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A Lookout’s Letter

ForestFire1,424 words


All summer long the lookout in his tower
scans the huge green wilderness around him 
and if he notes a faint new wisp of smoke,
he sends his warning to a distant crew.
Each day he weighs the moisture in the air
and soil and marks the wind’s velocity;
from spring till fall he spends his time alone,
anticipating fire and lightning storm.

Should he suspect a hidden snag within,
he has time enough to check his alidade,
although his private smoke may prove a false
alarm. Yet even if he finds that he
has set himself on fire, whom could he call?
(He’d better write a note to warn himself.)


So, perched on Bald Mountain in a cage on stilts,
a thousand valleys running from my feet
towards the groves and canyons of the forest,
I may address myself in confidence:
“Dear You (who are myself), how shall I start?
No need to gloss the fact that we are one—
The soul’s charade here lacks an audience—
the mask removed we meet our mirrored self.

Between the distant forces of birth and death,
there’s time to write an honest line or two;
Though men forge birthday odes and epitaphs,
poor fact itself can be more fabulous.
So trace while you have time a truthful note
and tell your self the news you’d like to hear.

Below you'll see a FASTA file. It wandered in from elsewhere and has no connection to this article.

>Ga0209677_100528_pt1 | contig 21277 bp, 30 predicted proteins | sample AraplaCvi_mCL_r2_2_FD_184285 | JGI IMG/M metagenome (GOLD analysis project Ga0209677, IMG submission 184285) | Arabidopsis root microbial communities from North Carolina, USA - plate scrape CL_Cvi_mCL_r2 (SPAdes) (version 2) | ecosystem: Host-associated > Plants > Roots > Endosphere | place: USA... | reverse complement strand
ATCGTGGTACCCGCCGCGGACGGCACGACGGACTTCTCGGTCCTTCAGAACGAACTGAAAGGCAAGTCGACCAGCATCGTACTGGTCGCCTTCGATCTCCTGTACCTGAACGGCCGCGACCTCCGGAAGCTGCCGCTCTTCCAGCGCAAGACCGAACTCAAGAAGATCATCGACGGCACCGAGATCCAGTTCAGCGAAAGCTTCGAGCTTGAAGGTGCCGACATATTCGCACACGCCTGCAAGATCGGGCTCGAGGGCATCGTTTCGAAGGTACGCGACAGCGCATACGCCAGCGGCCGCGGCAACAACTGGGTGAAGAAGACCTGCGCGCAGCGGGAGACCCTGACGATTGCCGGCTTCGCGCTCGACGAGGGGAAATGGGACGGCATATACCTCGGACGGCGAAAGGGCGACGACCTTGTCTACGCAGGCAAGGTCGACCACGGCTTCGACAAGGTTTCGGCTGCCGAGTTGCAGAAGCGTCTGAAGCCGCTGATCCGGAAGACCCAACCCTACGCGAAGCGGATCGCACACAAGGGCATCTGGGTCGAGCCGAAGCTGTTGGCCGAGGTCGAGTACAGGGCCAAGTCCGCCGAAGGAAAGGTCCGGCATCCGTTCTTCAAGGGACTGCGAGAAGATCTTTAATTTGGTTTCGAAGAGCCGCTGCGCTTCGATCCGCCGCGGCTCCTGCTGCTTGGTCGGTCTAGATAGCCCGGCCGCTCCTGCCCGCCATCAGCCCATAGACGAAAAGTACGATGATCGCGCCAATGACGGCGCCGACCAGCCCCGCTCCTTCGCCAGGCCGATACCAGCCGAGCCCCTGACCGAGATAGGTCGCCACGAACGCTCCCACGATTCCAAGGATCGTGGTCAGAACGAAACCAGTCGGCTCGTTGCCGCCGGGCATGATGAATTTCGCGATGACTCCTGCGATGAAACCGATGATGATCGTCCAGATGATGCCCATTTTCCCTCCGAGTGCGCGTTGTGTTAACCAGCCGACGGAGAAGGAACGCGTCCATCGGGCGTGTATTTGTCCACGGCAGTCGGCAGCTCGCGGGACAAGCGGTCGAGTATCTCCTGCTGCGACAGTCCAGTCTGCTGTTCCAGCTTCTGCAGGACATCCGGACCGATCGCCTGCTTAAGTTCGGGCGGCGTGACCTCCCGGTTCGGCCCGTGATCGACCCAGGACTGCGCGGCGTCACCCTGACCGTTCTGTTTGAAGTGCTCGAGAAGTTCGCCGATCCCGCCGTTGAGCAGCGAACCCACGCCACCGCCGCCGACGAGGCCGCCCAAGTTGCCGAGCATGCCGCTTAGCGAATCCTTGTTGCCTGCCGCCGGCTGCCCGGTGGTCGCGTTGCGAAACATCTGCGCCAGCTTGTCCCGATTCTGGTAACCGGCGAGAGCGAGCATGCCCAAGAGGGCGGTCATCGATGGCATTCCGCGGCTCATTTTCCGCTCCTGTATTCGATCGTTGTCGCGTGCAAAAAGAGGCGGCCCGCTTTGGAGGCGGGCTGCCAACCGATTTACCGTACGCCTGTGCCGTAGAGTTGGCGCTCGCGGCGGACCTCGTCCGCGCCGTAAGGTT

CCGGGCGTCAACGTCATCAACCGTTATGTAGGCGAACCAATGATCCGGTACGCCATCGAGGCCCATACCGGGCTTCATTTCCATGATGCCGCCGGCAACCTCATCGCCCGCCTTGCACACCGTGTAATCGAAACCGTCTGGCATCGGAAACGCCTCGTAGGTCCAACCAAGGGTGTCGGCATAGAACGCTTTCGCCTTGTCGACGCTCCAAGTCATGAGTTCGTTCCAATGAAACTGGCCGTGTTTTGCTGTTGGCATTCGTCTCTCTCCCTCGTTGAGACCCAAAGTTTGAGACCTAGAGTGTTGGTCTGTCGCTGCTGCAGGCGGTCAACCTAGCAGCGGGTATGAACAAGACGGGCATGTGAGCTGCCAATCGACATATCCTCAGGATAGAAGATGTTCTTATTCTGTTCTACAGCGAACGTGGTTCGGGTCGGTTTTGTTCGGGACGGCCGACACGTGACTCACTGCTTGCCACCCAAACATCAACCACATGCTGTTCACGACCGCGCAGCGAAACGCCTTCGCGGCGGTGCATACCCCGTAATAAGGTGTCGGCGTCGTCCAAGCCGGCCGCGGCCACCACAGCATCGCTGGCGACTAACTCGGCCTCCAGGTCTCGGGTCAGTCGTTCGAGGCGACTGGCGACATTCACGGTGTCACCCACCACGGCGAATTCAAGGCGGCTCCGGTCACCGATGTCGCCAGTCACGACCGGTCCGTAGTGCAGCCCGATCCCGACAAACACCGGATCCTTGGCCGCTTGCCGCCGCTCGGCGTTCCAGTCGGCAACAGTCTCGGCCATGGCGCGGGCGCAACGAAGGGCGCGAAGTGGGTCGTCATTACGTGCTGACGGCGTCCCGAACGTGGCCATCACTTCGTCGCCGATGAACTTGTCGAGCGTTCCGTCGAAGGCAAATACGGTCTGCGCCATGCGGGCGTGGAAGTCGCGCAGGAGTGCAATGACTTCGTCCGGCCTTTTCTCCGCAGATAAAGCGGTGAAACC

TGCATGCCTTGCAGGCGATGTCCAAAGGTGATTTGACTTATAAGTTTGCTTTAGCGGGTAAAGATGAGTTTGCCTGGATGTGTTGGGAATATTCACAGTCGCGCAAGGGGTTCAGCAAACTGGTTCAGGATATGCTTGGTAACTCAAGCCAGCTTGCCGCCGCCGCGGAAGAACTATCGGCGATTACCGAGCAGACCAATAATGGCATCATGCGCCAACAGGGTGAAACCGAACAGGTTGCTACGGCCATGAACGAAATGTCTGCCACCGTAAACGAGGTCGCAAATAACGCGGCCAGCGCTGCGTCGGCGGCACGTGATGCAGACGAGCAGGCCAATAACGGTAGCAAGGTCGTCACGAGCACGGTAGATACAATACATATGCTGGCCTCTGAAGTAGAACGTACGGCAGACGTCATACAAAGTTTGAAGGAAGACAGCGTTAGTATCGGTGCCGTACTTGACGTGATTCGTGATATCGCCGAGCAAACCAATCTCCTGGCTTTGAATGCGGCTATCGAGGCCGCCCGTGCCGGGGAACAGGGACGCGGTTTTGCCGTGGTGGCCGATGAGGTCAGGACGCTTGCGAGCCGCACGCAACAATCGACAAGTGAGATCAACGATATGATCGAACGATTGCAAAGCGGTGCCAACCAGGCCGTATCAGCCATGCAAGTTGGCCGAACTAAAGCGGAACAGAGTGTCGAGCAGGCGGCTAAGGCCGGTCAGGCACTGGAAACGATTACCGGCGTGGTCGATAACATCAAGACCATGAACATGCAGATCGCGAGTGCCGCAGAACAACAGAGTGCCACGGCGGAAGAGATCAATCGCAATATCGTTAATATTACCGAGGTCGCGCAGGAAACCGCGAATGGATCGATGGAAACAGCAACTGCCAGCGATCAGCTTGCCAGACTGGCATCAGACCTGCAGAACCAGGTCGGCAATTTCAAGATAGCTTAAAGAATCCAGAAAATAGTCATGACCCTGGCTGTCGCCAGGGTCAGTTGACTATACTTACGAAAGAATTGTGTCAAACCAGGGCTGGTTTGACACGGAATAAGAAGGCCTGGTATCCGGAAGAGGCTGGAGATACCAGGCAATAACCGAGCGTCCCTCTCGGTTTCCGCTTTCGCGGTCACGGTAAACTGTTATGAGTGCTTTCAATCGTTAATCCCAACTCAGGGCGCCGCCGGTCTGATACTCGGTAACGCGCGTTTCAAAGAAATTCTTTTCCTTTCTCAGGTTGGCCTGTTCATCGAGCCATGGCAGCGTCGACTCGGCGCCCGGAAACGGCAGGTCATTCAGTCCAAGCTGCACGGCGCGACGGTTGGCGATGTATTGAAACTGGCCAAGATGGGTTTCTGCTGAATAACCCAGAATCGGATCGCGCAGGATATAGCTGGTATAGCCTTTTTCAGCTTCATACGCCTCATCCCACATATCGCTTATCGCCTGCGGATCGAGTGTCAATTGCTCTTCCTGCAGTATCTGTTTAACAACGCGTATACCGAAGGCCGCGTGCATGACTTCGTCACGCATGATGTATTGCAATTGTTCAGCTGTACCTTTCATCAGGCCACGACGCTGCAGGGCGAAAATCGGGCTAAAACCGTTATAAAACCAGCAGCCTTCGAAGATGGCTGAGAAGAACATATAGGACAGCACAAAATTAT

No random letter for the world’s sharp eyes,
composed in lofty scorn or secret rage
(sealed with a sidewise glance toward the distant dead
and mailed with fond hope to the fit though few),
Say what you will in any way you like;
Discard all rhyme, invent new songs or psalms,
devise a dozen happy epitaphs:
the news you serve must please your self alone.

Let public men who lie in private rooms
give public versions of their secret dreams.
Your only guide to correspondence need be:
Should you survive to three score years and ten,
will what you witnessed two score years before
satisfy you as a true report?


Before I took an inventory
of the town, its blazing shops and streets,
and said goodbye to all the ghosts I met:
The eyeless multitudes that haunt the night,
dog-souled fellows, mute with hope and world-fear,
pale bloated lads who float in second-hand dreams,
the lean and the lame who yearn for soul-warmed beds—
all yesterday’s poor masterless young heroes.

Trapped by time they drift downstream and bear
their cramps, erections, nerves, stigmata, scars,
ever in search of a mothering womb
and tremulous with fear of a second birth.
Before I left time’s overcrowded banks,
I said goodbye to all the ghosts I met.


To step with an adieu out of the tower
and fix the fatal accident of birth?
Wingless, to fly for one ecstatic moment,